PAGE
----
Digital catches the Bollywood bug

21 Jul,2014


By Ishani Duttagupta


From watches to sportswear to jewellery to apparel to even soap, the connection between Bollywood and fashion goes back a long way – perhaps more than 80 years back Leela Chitnis became beauty brand Lux’s first brand ambassador (followed by the likes of Madhubala, Nargis and Waheeda Rahman).


Today, in the digital age, even as Lux persists with the starlet formula – its latest endorser is Deepika Padukone – there’s a relatively new segment of retailing that’s reaching out to the Bollywood brigade. A clutch of online retailers has signed up stars of the silver screen as brand ambassadors to sharpen their connect with potential customers. For instance, recently when online fashion brand Jabong launched a first of its kind event, the India Online Fashion week, it roped in actress Yami Gautam, who played the lead female role in Vicky Donor, as a brand ambassador for the event.


Star Power

Jabong is not the only online fashion brand that’s taking a trip down the Bollywood boulevard. Myntra, an e-commerce platform for fashion and lifestyle products that was recently acquired by another online retailer Flipkart, signed up actor Ranveer Singh to endorse its in-house contemporary jeanswear brand Roadster. LimeRoad, an online fashion brand that raised $15 million in a second round of funding in May, has inducted Neha Dhupia, who has several Bollywood hits to her credit, into its management team to help connect with social media-savvy customers.


Then Yepme, an online fashion brand launched in 2011, has not just one but three Bollywood icons on board – while Bollywood strongman Sonu Sood endorses PlayCool, a line of sportswear and sports shoes, actress and model Esha Gupta, who is seen in the recently released flick Humshakals, is endorsing Yepme’s women’s wear line in a TV commercial; and filmmaker and actor Farhan Akhtar is not just brand ambassador but has also extended the association by writing and singing a song for a Yepme music video composed by musicians Ehsaan and Loy. Finally, Snapdeal, another online marketplace, recently signed on mint-new Bollywood star Pulkit Samrat as brand ambassador to be in sync with a young target audience.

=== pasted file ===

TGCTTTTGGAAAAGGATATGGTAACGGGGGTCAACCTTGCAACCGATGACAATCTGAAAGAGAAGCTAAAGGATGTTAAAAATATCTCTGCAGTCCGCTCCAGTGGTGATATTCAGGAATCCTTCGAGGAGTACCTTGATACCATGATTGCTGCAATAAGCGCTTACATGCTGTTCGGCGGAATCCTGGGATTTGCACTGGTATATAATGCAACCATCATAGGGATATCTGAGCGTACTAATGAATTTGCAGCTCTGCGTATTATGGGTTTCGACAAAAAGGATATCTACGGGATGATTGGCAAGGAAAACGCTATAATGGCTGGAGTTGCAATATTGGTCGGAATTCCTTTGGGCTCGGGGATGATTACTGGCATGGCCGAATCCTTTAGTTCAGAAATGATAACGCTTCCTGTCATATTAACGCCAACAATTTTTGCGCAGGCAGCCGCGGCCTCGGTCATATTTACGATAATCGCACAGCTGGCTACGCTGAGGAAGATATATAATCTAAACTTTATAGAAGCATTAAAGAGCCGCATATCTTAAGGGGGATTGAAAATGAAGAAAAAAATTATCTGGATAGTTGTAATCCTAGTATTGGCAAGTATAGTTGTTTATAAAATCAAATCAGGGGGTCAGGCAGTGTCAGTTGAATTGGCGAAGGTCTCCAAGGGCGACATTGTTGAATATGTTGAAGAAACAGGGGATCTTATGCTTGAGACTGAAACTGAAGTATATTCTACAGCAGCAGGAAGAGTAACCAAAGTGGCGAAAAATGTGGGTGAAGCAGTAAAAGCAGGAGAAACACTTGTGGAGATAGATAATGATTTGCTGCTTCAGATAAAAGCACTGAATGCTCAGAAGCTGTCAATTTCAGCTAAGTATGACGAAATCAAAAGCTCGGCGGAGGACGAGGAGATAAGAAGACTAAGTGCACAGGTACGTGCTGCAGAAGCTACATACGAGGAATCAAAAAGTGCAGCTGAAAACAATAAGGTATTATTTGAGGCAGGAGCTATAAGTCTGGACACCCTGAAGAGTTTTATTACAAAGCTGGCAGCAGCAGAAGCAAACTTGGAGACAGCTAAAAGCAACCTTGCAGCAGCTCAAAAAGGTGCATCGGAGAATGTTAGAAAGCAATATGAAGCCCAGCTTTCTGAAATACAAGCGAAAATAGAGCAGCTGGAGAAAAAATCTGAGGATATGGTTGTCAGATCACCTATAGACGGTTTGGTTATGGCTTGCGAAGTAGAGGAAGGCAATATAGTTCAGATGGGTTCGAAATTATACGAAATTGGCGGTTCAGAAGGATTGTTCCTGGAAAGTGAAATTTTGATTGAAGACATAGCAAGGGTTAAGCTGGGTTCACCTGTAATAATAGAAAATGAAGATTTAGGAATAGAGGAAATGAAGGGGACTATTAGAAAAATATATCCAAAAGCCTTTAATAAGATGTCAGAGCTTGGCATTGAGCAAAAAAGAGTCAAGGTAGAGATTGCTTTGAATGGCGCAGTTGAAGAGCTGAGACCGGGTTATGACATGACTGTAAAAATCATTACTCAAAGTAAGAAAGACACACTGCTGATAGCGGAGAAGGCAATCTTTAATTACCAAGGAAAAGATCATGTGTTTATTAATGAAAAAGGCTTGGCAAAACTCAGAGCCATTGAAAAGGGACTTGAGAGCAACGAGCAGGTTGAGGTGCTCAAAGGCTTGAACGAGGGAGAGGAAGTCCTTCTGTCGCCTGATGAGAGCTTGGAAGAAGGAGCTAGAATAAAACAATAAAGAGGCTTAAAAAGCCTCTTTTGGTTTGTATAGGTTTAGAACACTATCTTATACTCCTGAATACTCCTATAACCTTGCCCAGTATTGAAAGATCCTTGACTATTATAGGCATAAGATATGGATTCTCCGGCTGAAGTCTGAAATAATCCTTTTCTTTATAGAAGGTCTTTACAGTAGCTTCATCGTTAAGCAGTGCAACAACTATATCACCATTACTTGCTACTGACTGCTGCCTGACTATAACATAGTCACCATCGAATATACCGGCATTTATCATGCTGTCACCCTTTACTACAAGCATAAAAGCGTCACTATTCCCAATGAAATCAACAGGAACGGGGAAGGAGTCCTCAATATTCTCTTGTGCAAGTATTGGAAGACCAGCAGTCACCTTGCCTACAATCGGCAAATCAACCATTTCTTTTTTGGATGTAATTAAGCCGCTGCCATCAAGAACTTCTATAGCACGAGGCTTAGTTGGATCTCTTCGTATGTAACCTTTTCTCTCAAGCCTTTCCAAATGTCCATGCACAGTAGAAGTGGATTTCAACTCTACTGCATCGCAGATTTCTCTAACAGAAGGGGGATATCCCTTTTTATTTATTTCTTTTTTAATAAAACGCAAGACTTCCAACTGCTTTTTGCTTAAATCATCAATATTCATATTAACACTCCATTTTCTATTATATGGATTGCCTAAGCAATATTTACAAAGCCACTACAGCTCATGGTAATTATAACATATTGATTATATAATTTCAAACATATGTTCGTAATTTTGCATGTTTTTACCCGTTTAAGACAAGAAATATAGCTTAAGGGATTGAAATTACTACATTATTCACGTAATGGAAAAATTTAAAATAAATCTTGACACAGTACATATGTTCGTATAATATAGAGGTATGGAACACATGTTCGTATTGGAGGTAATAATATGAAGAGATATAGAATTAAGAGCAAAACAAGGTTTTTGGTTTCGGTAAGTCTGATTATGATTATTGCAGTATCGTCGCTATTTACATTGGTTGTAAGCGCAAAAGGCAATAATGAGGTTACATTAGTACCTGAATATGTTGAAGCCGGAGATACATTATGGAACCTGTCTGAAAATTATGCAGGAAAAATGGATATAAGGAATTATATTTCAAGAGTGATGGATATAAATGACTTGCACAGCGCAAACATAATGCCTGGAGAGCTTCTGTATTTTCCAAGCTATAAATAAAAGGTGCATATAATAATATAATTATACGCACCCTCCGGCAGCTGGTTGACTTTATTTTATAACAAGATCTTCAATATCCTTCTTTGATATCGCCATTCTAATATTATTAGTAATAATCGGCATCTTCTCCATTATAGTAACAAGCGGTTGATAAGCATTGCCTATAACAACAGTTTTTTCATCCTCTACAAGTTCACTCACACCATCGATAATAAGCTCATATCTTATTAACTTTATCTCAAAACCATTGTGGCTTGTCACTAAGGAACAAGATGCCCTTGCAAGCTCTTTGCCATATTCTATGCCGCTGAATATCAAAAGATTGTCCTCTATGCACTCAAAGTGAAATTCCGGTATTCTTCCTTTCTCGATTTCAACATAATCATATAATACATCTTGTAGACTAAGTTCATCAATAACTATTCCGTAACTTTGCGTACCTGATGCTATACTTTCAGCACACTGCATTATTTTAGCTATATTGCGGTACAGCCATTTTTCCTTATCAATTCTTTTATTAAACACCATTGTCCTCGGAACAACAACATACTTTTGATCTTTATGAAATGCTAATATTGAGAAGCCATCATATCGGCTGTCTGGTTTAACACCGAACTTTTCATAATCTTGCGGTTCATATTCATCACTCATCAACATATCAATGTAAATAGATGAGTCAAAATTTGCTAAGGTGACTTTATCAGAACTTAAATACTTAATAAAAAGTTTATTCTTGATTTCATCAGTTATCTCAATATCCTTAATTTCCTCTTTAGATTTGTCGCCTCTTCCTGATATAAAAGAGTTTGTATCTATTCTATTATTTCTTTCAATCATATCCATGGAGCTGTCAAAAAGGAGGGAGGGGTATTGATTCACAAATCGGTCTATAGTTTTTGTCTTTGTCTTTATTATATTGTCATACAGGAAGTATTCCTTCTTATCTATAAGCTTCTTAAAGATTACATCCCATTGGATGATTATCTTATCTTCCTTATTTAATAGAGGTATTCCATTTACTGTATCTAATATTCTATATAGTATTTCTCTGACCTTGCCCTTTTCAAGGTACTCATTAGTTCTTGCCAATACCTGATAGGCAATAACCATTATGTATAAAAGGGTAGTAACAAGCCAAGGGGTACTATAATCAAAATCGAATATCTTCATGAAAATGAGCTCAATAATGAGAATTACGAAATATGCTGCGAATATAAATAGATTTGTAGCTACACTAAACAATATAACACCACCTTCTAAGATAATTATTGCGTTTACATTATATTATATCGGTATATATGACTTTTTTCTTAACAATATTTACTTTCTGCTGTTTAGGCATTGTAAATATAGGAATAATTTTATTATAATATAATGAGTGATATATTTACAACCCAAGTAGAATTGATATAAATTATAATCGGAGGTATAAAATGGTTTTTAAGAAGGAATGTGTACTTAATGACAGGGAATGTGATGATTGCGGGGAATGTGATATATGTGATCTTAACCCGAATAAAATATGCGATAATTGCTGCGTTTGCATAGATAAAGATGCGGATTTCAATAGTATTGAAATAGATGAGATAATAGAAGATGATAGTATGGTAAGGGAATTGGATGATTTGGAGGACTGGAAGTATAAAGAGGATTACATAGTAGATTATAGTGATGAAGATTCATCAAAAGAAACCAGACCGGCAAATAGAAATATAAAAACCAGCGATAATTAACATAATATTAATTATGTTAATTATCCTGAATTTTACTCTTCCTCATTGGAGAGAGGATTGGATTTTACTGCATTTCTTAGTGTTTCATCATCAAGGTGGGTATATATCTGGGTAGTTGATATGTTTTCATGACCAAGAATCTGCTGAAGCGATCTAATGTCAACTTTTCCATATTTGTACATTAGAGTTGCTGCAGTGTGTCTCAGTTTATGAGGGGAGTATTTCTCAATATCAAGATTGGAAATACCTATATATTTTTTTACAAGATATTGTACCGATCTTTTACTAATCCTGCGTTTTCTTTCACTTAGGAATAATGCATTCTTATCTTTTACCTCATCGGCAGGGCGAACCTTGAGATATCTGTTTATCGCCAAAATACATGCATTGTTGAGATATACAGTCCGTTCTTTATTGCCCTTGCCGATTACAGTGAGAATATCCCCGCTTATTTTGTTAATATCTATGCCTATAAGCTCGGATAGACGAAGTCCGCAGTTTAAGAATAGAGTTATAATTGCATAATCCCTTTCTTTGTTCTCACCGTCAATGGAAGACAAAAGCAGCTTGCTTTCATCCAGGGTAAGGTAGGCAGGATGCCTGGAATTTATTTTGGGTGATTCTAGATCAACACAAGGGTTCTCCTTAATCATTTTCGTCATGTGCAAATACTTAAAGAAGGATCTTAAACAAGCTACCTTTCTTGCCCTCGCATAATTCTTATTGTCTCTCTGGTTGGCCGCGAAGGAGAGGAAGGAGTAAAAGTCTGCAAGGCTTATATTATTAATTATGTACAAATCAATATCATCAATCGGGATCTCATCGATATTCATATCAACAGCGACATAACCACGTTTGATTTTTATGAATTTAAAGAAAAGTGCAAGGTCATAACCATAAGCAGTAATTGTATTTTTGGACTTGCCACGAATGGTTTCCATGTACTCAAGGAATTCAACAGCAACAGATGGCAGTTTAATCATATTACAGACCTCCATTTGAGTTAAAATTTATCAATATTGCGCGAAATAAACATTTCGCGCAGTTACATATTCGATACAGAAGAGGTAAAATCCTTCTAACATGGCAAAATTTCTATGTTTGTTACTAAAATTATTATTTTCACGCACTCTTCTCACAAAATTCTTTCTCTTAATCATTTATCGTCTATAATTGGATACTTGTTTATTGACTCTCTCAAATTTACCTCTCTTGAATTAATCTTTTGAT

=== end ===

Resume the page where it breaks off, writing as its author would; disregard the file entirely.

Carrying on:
The online ambassadors appear to match the brands they endorse as well as the customers they address in their online savviness. “In a world where online shopping is fast catching up amongst the youth, it’s a matter of pride for me that I get to represent a brand most sought after for any fashion essential,” says Gautam explaining her role as celebrity mentor of the online fashion week event. She sees herself in the role of nurturing young talent among Jabong’s consumers and giving guidance as a fashion influencer.


Explains brand consultant Harish Bijoor: “Brand ambassadors bring with them a very important item: their awareness scores with potential consumers of such fashion brands. Fashion offerings from online brands are at best generic in their identification and differentiation scores. It is these brand ambassadors that add a clear identity and differentiation.”


Riding on the Net

The internet has become the go to destination for fashion essentials, explains Praveen Sinha, cofounder and managing director of Jabong. “Bollywood plays a big role in shaping the fashion scene in India. Consumers today draw their sense of style and fashion from celebrities because there is a certain value attached to their judgement,” points out Sinha. He adds that for e-commerce sites, this outreach is not restricted to the metros but is even going to tier II and III cities where the demand and purchasing power were always there; the only hassle was that accessibility to fashion was restricted.


“We at Jabong are giving access to these consumers to dress up like celebrities. Mainstream brand ambassadors give a certain level of authenticity to the brand and help weave a better connect with the target audience,” adds Mr Sinha.